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Chapter 8- Behaviorism, Humanism, Cognitive and Trait theories

NOTES:

Behavioral
1. B. F. Skinner
  • Predict and control behavior
  • Contingencies of reinforcement

Cognitive Theories
Personality developed through you
George Kelly-Masters of our own destiny
Personal Construct-how we view the world, the world can change.

Humanistic Psychology
  • Relative Freedom from instinctual pressures our ability to create and live be personal standards.
  • Self Actualization

1. Abraham Maslow
  • Self Actualized People

1. Perceive reality accuratly
2. Accept themselves
3. Will deal with a problem immediatly
4. Seeks identification with people
5. Sense of Humor
6. Spontaneous
For self-actualized people, you must have basic needs met.

2. Carl Rogers· Patients or clients
  • Self-actualization-full functioning
  • 2 sides to every person

1. Organism
2. Self-image of who you are and what you value.
  • The greater the gap, the more problems there are.

1. You want/need people’s positive regard.
2. Conditions of worth.
  • Cured by unconditional positive regard. Others-self


Trait Theories: The Main Points
Studying personality traits in detail assumption
1. Every trait applies to all people
2. Descriptions can be qualified (1-10)
Hans Eysenck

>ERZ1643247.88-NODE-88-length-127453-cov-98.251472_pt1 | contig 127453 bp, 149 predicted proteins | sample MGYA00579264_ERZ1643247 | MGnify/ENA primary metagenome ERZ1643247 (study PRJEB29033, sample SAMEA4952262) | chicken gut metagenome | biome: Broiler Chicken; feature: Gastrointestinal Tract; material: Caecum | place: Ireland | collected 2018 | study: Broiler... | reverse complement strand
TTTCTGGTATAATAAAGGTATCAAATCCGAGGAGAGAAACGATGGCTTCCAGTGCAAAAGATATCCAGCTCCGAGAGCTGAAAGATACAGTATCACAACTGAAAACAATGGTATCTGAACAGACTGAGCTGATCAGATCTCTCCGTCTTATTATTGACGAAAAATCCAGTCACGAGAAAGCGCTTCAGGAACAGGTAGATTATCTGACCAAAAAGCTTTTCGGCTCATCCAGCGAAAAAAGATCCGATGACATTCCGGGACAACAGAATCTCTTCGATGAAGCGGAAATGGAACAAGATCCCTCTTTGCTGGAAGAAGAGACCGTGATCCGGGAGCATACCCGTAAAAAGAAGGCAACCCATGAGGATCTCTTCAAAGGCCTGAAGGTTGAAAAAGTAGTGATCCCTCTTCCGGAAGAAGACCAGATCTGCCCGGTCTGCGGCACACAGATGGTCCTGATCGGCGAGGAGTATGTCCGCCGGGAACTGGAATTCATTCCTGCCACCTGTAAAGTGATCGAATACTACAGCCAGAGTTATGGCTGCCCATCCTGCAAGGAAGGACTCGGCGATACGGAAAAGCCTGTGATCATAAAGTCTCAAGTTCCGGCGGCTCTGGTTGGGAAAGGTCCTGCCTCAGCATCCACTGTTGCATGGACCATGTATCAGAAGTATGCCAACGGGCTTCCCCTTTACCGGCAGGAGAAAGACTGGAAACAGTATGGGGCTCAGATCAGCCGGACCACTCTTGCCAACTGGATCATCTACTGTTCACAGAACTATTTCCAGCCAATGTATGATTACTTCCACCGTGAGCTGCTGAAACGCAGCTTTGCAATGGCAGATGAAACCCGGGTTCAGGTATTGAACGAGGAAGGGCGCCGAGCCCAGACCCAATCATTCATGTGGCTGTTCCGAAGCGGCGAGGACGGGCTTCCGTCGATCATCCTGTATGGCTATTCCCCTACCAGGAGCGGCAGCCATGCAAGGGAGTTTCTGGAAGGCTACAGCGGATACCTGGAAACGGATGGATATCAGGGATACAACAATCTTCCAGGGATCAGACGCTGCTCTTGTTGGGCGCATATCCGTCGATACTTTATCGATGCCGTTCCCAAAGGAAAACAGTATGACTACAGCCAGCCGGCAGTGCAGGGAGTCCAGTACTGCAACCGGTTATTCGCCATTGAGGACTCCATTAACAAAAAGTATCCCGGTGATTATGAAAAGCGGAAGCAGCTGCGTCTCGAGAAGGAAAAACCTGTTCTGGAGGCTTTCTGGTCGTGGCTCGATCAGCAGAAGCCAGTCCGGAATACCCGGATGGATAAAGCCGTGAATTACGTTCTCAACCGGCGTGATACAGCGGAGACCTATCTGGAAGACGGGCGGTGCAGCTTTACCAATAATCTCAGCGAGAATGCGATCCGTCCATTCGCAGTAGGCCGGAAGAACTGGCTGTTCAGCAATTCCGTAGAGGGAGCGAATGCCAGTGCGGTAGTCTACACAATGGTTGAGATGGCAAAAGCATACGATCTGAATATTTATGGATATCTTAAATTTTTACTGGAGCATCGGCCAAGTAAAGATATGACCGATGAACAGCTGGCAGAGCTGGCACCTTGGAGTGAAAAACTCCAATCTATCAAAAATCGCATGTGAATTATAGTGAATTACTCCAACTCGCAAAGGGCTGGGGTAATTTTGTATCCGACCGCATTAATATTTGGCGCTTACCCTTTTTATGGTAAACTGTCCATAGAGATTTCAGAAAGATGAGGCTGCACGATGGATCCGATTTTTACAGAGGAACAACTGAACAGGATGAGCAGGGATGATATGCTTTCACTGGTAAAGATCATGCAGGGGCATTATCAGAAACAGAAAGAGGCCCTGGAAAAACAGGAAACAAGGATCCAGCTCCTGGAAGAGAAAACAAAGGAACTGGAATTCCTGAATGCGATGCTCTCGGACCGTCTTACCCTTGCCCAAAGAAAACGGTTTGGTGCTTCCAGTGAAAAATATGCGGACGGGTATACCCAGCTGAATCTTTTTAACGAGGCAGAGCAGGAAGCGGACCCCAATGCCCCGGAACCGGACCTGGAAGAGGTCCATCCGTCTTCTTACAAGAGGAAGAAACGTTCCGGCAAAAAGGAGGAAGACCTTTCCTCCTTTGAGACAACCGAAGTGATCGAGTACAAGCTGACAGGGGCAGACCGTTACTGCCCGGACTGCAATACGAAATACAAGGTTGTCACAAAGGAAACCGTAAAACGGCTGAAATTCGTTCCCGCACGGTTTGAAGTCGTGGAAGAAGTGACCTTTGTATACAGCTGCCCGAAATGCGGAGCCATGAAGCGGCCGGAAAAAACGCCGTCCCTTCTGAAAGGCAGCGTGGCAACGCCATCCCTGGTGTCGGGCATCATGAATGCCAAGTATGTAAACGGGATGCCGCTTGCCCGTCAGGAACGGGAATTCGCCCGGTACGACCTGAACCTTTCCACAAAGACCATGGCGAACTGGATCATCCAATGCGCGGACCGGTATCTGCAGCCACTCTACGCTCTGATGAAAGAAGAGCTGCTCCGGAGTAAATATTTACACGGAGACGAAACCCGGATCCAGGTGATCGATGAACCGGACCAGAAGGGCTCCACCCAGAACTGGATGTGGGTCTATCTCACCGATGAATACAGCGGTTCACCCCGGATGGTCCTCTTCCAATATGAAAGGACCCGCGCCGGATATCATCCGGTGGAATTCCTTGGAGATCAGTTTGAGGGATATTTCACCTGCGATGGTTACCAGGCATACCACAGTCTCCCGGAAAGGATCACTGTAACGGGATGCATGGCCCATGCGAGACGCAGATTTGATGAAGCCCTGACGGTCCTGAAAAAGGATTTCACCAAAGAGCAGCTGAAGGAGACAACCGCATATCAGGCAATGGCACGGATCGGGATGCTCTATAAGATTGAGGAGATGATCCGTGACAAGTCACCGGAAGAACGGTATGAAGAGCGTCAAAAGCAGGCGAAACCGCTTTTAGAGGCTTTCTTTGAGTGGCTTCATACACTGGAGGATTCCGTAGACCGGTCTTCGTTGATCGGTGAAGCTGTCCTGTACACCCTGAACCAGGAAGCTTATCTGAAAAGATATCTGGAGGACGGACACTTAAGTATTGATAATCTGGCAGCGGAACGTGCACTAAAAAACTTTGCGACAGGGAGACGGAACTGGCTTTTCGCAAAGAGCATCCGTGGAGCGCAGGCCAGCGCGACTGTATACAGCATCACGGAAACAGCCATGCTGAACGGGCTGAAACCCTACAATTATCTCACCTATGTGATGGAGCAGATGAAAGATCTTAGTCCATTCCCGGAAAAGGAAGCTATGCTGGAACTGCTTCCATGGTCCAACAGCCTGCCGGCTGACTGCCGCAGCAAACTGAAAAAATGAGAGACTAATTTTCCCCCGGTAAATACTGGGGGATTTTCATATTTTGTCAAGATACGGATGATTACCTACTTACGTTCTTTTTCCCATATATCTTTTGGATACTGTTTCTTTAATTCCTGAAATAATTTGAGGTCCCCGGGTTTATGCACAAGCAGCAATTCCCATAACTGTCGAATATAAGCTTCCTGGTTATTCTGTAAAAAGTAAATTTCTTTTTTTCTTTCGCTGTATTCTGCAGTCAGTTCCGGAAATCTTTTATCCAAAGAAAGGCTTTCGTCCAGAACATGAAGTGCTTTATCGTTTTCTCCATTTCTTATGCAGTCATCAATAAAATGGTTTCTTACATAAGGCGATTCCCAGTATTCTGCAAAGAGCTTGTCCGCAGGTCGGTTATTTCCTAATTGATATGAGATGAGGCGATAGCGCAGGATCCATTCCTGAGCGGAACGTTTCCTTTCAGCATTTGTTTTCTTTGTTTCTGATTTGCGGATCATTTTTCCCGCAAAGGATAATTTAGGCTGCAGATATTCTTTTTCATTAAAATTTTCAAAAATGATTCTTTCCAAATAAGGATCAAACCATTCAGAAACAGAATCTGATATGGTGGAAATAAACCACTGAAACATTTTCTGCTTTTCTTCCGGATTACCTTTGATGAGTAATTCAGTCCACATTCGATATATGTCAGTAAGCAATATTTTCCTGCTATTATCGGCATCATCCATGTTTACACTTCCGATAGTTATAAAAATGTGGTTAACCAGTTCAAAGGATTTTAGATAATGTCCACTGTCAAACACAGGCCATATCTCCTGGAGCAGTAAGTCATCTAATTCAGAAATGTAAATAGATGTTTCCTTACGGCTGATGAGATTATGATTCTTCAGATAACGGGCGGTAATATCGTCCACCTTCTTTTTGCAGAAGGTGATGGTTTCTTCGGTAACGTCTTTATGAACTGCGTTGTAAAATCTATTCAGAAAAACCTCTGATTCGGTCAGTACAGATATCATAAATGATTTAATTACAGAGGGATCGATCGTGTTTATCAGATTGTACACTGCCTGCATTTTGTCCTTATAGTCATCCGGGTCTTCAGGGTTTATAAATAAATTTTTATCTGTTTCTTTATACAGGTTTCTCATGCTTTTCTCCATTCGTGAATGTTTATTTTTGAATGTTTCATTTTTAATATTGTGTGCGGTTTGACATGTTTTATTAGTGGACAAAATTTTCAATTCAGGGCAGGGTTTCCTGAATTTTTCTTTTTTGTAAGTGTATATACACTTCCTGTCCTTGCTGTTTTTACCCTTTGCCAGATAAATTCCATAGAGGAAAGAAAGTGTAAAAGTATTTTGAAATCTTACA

Factor Analysis
1. Stability-control over feelings.
2. Extraversion-Extraverts? Introverts?

Big five
1. Openness to Experience
2. Conscientous
3. Extraversion
4. Agreeable
5. Neurotism

Behaviorism-

As the famed psychologist John Watson said, “Give me a dozen healthy infants, well-formed, and my own specified world to bring them up in and I’ll guarantee to take any one at random and train him to become any type of specialist I might select -- doctor, lawyer, artist, merchant-chief and, yes, even beggar-man and thief, regardless of his talents, penchants, tendencies, abilities, vocations, and race of his ancestors.” This quote basically describes behaviorism in a nutshell. Behaviorism can be summed into either classical or operant conditioning. Classical conditioning is prying on the naturally occurring events with the mind. Dr. Pavlov did a famous study on this topic.